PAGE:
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Old 02-05-2004, 07:41 AM   #1
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What frequency should I set my HPF to for my mids/highs

I don't know much about car stereo stuff. I spend most of my time under the hood. I just installed a system in my car and I'm wondering what frequency should I set my amp to for my high-pass-filter running my 6.5" Infinity Component set (4 speakers). I don't want to set it too low and possibly damage my speakers.

Also, what frequency should I set my low-pass-filter to for my 10" JL sub (1 sub).

Right now I've got my HPF set around 110Hz (for the mids/highs), and my LPF set at 60 (for the sub). Does this sound right. Like I mentioned earlier, I want a safe frequency so that nothing gets damaged. Thanks in advance.
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Old 02-05-2004, 08:17 AM   #2
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Your current settings are no good. Try setting them both at 80Hz or so. 110Hz for the mids and highs is not only too high it's almost an entire octave apart from your low-pass setting.
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Old 02-05-2004, 09:47 AM   #3
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Ok, I'll change them. Thanks.

It just seemed to me that anything lower than 100hz for the HPF was making the mids hit pretty hard. I just didn't want to damage anything.
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Old 02-05-2004, 09:58 AM   #4
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As long as you have your amp's gain set properly and you aren't cranking the volume all the way up and clipping the signal you won't have any problems.
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Old 02-05-2004, 03:23 PM   #5
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What should I set the gain to? Should I just tune it by ear? I'm getting a slight high-pitched 'whine' when I start the car. It didn't do that until I started messing with the gain. Does that mean that my gain is too high? Thanks for the help, I really appreciate it.
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Old 02-06-2004, 09:13 AM   #6
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If you don't have an O-scope to set your gain you'll have to do it by ear. If your HU only has say 2V pre-outs you should only need to turn up your amp's gain to about 1/3 You also shouldn't turn your HU's volume control all the way up. On HU's that have volume controls that go to 35 the highest I've found that most of them can be turned to is 30 without clipping the output from the HU.

The high pitched whine you hear is engine noise. Are you using the factory ground for the HU? If so don't. Ground the HU to the chassis instead.
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Old 02-06-2004, 10:12 PM   #7
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as for crossover settings, this is what i recommend.

find a cd with heavy bass, disconnect your sub, turn the radio to the highest listening volume, but not all the way up, your radio will clip the signal. one of my radio goes to 35, i do my settings at 30 and don't ever go past that.

ok, turn the HP crossover up and turn the radio on the highest intended volume. now start turning the crossover down until you here the speakers start to distort from the bass, turn it back up a hair.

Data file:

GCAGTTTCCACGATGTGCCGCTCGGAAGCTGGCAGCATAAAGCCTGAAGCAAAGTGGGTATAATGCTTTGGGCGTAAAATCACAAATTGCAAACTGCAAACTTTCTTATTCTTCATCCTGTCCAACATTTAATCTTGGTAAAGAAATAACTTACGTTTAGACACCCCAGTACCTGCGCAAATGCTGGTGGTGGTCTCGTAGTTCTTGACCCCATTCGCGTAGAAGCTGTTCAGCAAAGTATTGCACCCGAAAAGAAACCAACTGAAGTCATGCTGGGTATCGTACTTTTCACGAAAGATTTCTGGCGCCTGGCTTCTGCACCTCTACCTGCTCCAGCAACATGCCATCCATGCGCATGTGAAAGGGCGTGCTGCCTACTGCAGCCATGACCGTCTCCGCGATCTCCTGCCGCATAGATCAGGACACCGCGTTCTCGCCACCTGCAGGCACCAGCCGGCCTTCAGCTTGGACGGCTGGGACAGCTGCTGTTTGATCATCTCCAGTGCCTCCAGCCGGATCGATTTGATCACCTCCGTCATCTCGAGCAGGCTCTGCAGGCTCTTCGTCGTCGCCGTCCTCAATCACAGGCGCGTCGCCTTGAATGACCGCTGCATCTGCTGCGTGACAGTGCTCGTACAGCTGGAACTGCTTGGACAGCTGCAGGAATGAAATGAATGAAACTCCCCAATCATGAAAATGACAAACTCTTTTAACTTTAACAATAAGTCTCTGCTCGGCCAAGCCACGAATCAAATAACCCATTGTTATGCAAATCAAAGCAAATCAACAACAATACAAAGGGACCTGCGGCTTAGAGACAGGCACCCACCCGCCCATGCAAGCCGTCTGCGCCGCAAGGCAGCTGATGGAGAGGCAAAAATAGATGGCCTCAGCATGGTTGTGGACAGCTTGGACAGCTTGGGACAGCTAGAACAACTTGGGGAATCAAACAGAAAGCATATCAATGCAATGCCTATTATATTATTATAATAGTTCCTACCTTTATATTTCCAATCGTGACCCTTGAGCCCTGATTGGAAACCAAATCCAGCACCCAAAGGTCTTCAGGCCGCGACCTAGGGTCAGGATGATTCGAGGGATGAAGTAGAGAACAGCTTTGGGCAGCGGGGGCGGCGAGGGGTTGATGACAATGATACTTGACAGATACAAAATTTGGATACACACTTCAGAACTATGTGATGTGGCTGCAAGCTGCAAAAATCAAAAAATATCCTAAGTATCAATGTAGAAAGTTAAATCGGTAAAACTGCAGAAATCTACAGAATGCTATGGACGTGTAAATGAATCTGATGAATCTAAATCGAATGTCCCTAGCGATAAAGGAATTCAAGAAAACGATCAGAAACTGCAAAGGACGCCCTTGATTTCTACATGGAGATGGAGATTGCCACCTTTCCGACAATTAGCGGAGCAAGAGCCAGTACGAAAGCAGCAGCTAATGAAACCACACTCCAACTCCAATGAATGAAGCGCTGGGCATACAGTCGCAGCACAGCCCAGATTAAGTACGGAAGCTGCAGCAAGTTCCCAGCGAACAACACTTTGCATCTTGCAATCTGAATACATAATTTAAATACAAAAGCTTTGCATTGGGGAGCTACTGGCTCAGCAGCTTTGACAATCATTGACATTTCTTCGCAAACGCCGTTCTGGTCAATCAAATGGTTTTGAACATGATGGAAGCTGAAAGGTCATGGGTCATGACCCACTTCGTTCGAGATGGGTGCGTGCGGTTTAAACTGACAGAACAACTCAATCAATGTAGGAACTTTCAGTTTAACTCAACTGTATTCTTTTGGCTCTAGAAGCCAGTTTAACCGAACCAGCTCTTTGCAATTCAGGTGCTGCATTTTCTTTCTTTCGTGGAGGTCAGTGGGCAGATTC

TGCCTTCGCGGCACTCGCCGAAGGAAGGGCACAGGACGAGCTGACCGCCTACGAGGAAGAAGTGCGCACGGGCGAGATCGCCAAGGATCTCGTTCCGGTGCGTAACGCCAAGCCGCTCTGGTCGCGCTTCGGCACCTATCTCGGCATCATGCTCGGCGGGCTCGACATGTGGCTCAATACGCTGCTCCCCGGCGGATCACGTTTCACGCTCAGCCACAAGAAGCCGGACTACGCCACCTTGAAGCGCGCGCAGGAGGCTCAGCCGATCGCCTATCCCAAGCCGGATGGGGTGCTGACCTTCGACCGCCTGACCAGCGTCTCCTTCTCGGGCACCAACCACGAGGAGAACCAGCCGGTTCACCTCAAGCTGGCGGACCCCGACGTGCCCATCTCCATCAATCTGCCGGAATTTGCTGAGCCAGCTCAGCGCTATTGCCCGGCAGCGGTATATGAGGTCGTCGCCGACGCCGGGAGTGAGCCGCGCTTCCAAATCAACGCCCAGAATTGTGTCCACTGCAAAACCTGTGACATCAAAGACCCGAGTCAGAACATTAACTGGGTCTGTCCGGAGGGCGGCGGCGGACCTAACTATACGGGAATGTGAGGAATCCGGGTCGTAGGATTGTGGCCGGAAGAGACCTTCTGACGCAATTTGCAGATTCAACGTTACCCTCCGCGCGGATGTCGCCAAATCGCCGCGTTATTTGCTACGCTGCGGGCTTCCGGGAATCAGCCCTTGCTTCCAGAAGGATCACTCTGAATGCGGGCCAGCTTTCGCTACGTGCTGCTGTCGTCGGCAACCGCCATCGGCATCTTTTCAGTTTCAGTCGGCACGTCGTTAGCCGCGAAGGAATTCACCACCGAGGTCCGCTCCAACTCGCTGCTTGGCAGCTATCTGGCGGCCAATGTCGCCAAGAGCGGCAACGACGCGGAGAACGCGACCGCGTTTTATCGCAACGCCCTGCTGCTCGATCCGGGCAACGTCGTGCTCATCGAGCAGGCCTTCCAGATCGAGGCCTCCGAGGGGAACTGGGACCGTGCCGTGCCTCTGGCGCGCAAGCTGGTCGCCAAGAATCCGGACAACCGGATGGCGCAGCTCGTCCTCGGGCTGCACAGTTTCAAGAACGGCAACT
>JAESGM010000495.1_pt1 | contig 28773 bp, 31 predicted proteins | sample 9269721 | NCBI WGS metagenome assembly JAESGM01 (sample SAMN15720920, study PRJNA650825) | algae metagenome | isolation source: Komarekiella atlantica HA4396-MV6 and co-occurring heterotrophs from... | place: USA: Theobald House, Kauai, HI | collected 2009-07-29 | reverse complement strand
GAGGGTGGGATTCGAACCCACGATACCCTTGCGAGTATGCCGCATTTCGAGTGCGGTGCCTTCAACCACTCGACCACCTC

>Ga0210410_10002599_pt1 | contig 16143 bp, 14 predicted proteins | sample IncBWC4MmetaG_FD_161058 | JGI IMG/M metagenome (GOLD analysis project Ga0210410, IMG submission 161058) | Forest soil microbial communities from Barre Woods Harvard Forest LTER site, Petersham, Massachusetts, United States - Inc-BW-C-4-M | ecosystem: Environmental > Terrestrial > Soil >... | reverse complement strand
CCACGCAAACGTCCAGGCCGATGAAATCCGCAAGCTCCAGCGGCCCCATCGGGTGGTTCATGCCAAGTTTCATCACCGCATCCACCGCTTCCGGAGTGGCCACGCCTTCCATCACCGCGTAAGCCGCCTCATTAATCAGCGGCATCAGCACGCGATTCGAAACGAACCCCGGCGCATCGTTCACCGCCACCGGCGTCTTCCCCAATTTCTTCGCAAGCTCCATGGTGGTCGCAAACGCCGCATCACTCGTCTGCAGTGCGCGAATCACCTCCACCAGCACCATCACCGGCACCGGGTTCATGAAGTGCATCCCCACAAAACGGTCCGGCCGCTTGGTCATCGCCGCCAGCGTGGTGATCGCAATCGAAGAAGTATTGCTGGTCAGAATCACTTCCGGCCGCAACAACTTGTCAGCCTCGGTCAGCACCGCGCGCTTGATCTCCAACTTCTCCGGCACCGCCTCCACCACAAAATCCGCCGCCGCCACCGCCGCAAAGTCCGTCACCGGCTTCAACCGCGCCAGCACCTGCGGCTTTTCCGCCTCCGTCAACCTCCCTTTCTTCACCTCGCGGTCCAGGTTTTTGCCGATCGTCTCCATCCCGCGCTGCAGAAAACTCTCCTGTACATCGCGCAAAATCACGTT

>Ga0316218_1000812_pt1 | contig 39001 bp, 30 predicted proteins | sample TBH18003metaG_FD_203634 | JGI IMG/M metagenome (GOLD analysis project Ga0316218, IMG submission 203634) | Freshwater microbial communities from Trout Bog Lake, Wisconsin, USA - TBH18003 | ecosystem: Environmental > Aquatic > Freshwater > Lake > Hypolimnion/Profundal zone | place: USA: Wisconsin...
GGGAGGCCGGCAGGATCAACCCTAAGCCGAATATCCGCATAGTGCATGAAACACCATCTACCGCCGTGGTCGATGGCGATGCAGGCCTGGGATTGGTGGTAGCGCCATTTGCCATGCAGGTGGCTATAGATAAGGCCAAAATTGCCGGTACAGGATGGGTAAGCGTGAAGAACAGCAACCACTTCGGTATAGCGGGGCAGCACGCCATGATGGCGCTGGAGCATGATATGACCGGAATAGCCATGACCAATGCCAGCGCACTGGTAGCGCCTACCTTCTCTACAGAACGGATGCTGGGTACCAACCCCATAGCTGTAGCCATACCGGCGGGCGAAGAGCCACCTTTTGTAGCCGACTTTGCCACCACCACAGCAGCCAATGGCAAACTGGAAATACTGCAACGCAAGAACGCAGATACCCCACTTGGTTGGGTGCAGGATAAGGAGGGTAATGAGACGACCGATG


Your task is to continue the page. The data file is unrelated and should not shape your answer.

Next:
ok now the sub,
start at 60hz and turn on some music with alot of low vocals, now start turning your crossover up until you here vocals, then go down some.

with all speakers going run some sweeps and make sure you have a good sweep and you can hear all freqencies.

this is how you tune a daily. equilizers are used to compensate for excessive peaks, which you will have.

sorry LS1 RULES but your correct in theory but wrong in the real world.

you may have your LP set a 60hz and HP set at 110 and have no dead spots. crossovers will "bleed" over past your settings, how much they bleed depends on the brand of crossover and type of crossover used. electronic crossovers provide the best results but still can't chop off a signal at a desired freq.

and as for gain settings there are ways to do it without an "O" scope. but the scope is the preferred method.

for instance termlab will show your sine wave and can be used much like an o scope.

the most popular method is using a multimeter.
if i remember right, you disconnect one speaker lead and put the meter inline with the pulled lead and the amp. using volts you turn the gain up while playing a test tone and wait for the voltage to stop going up. when you reach clipping the amp no longer puts any more voltage into the speaker. turn it down slightly.

final adjustments are always made by ear, these are ways to start, tuning is an art.
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Old 02-07-2004, 06:49 AM   #8
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Quote:
Originally posted by limige
sorry LS1 RULES but your correct in theory but wrong in the real world.

you may have your LP set a 60hz and HP set at 110 and have no dead spots. crossovers will "bleed" over past your settings, how much they bleed depends on the brand of crossover and type of crossover used. electronic crossovers provide the best results but still can't chop off a signal at a desired freq.
I totally disagree. A full octave gap of under lap in your crossover frequencies is too large. The brand of the crossover has nothing to do with the amount of "bleed over". It's the rate of attenuation and the accuracy of it's frequency settings.
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Old 02-07-2004, 07:44 AM   #9
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Thanks for the replies guys. I'll try both ways and see which one sounds better.
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Old 02-07-2004, 07:44 AM
 
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